So, can Stein really lead a political revolution? Her diagnosis of the problems plaguing the country isn’t so different from Sanders’s assessment. Like the senator, she sees a country overrun by big money and corporate power. She wants to make health care a right, break up big banks, and ensure that high-quality education is accessible for Americans. Stein has also embraced positions that put her to the left of the senator. At the Bernie-or-Bust rally, she called for reparations as part of a conversation on fighting racism rooted in the “criminal institution of slavery.”
Add all that up and the campaign’s most effective selling point may be that Stein can act as a kind of stand-in for Sanders now that his campaign has reached an end. But political revolutions are the stuff of bold promises, not plan Bs and second-choice candidates. Messages like “If you don’t like Hillary Clinton or Donald Trump, vote for Jill Stein” or “Vote Green Party, if your first choice candidate is no longer in the race” may not prove adequately inspiring.
Still, Stein is winning some voters over. Theresa Gallivan, a 48-year-old from Michigan, who showed up at the rally, said she plans to vote for Stein now that Clinton has secured the nomination. “I won’t vote for Hillary,” Gallivan said decisively. Asked what she thought of the talk of unity from speakers on stage at the Democratic convention, she said: “It’s all a bunch of bullshit. This whole thing has been planned for her coronation. There’s no unity.”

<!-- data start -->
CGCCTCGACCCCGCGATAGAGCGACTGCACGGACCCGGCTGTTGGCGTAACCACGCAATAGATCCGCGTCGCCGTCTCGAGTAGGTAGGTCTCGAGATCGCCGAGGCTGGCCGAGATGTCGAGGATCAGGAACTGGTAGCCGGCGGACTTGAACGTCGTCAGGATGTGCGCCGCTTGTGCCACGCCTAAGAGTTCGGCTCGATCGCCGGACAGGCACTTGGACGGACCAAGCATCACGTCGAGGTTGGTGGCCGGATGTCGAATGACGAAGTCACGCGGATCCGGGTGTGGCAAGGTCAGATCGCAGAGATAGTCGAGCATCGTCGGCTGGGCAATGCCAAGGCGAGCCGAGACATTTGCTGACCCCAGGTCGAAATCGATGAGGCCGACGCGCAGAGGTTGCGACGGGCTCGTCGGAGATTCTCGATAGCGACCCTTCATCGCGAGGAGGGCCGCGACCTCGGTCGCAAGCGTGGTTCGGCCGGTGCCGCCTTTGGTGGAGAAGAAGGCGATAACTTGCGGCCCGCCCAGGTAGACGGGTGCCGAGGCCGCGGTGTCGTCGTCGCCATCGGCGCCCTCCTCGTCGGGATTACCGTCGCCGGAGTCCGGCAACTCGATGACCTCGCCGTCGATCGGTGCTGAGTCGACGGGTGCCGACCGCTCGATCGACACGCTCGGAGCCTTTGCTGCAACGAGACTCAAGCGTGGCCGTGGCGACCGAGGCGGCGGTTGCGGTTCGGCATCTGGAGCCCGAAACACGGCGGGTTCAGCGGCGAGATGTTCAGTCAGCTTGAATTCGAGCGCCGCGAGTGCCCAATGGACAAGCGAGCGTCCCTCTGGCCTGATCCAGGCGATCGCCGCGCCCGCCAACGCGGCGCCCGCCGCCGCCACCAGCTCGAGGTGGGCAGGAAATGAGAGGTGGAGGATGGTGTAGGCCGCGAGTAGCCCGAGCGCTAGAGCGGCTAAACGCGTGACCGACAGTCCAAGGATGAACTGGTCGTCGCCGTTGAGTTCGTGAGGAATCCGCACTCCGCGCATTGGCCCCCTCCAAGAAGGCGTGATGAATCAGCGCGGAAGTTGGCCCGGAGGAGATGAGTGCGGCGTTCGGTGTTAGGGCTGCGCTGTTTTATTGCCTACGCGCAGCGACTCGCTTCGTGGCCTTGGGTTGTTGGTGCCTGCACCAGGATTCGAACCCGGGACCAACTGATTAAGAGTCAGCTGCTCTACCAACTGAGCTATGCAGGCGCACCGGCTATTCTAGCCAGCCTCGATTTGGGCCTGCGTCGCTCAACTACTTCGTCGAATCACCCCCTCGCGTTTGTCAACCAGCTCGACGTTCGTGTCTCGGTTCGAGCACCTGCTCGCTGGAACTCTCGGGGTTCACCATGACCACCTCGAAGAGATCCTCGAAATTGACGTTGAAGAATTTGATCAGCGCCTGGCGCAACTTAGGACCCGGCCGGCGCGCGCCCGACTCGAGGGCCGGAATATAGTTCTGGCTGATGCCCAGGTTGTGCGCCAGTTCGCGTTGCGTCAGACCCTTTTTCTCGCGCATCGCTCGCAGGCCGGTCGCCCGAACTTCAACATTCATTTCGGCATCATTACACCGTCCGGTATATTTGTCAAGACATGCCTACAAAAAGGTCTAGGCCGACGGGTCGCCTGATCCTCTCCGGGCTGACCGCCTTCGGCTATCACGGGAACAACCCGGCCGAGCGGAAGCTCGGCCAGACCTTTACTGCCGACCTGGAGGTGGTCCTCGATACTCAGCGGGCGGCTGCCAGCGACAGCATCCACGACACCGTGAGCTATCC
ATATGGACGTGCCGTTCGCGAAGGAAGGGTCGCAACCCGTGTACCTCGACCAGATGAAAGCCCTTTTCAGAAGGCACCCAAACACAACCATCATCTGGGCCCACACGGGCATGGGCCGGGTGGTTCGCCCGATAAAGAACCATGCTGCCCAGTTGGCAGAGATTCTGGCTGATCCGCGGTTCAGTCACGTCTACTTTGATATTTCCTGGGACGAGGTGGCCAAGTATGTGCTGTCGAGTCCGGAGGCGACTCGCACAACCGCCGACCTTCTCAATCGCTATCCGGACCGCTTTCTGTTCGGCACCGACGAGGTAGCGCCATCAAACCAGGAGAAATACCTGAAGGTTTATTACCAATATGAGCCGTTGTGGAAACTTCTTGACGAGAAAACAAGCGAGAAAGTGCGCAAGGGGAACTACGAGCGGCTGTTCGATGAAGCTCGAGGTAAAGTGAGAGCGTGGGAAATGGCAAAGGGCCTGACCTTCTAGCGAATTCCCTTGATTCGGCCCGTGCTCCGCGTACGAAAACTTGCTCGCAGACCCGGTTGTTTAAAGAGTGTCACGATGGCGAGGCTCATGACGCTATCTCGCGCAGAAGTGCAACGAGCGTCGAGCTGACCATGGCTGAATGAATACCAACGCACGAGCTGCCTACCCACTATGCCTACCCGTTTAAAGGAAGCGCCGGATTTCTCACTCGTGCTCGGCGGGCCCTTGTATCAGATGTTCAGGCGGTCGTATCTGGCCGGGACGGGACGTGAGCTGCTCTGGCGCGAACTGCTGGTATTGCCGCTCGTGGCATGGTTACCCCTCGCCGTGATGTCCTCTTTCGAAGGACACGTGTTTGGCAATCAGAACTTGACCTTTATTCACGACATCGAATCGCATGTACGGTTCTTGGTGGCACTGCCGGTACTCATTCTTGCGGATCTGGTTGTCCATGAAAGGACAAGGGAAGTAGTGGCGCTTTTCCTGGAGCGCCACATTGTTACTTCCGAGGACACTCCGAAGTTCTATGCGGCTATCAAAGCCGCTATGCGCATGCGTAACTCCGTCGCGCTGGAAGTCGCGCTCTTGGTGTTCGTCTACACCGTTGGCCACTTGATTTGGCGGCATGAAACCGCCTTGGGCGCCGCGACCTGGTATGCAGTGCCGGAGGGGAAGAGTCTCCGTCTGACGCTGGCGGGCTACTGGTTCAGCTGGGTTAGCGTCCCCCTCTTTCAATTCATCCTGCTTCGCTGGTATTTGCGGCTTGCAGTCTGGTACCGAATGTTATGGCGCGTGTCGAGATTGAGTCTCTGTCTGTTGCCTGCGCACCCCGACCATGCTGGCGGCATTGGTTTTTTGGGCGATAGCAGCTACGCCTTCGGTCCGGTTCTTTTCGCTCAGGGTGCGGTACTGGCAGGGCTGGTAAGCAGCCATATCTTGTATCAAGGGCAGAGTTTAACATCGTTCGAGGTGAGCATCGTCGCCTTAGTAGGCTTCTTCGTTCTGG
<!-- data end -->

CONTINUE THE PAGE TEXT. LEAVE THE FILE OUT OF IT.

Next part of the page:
Morgan DeCaul from New Orleans, Louisiana says at the rally that if she “can’t vote for Bernie Sanders, then I’m definitely going to vote for Jill Stein.” Watching Sanders support Clinton, she said, has been like watching “somebody holding someone hostage.” When she started seriously considering Stein as an alternative, DeCaul said, “the only concern I had was that people were saying that she was anti-vaccine, but it seems like she’s just into alternative medicine.” (The Green Party platform mentions support for the “funding and practice of holistic health.”)
Anyone who votes for Stein will undoubtedly face scorn from anxious Democrats. If the Green Party candidate siphons support away from Clinton that could weaken the Democratic Party heading into the November election. “I would feel horrible if Trump gets elected, and horrible if Clinton gets elected,” Stein tells me. But, she adds, what she feels “most horrible about [is] a political system that gives us two deadly choices and says, ‘Here, pick your weapon of self-destruction.’” When I asked Gallivan whether she thought Stein would play the spoiler, she paused. “Could Trump win because we vote for Jill Stein instead of her?” she asked. “Possibly, I suppose that’s possible, but I blame the DNC for that.”
The pull to vote third-party may be particularly strong during this presidential election. The 2016 race is poised to ask Americans to choose between a pair of historically unpopular candidates. Voting for the lesser of two evils is hardly an attractive prospect. It only makes sense that people would be look for alternatives. Walking around the grounds of the Wells Fargo Center, Stein was quickly surrounded by more fans. From there, she headed into the heart of the political establishment for even more interviews—undoubtedly hoping to find a few more converts.